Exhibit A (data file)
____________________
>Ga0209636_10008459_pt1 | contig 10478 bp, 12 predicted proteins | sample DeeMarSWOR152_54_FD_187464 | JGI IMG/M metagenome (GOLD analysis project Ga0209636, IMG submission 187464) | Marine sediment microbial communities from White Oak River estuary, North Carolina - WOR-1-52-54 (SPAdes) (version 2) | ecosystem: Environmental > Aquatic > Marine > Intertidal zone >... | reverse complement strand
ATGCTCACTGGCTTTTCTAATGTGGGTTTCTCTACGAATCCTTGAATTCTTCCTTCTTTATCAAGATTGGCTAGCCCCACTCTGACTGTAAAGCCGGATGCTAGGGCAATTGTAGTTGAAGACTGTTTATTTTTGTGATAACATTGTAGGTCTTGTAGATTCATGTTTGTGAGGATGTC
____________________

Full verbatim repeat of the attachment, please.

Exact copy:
>Ga0209636_10008459_pt1 | contig 10478 bp, 12 predicted proteins | sample DeeMarSWOR152_54_FD_187464 | JGI IMG/M metagenome (GOLD analysis project Ga0209636, IMG submission 187464) | Marine sediment microbial communities from White Oak River estuary, North Carolina - WOR-1-52-54 (SPAdes) (version 2) | ecosystem: Environmental > Aquatic > Marine > Intertidal zone >... | reverse complement strand
ATGCTCACTGGCTTTTCTAATGTGGGTTTCTCTACGAATCCTTGAATTCTTCCTTCTTTATCAAGATTGGCTAGCCCCACTCTGACTGTAAAGCCGGATGCTAGGGCAATTGTAGTTGAAGACTGTTTATTTTTGTGATAACATTGTAGGTCTTGTAGATTCATGTTTGTGAGGATGTC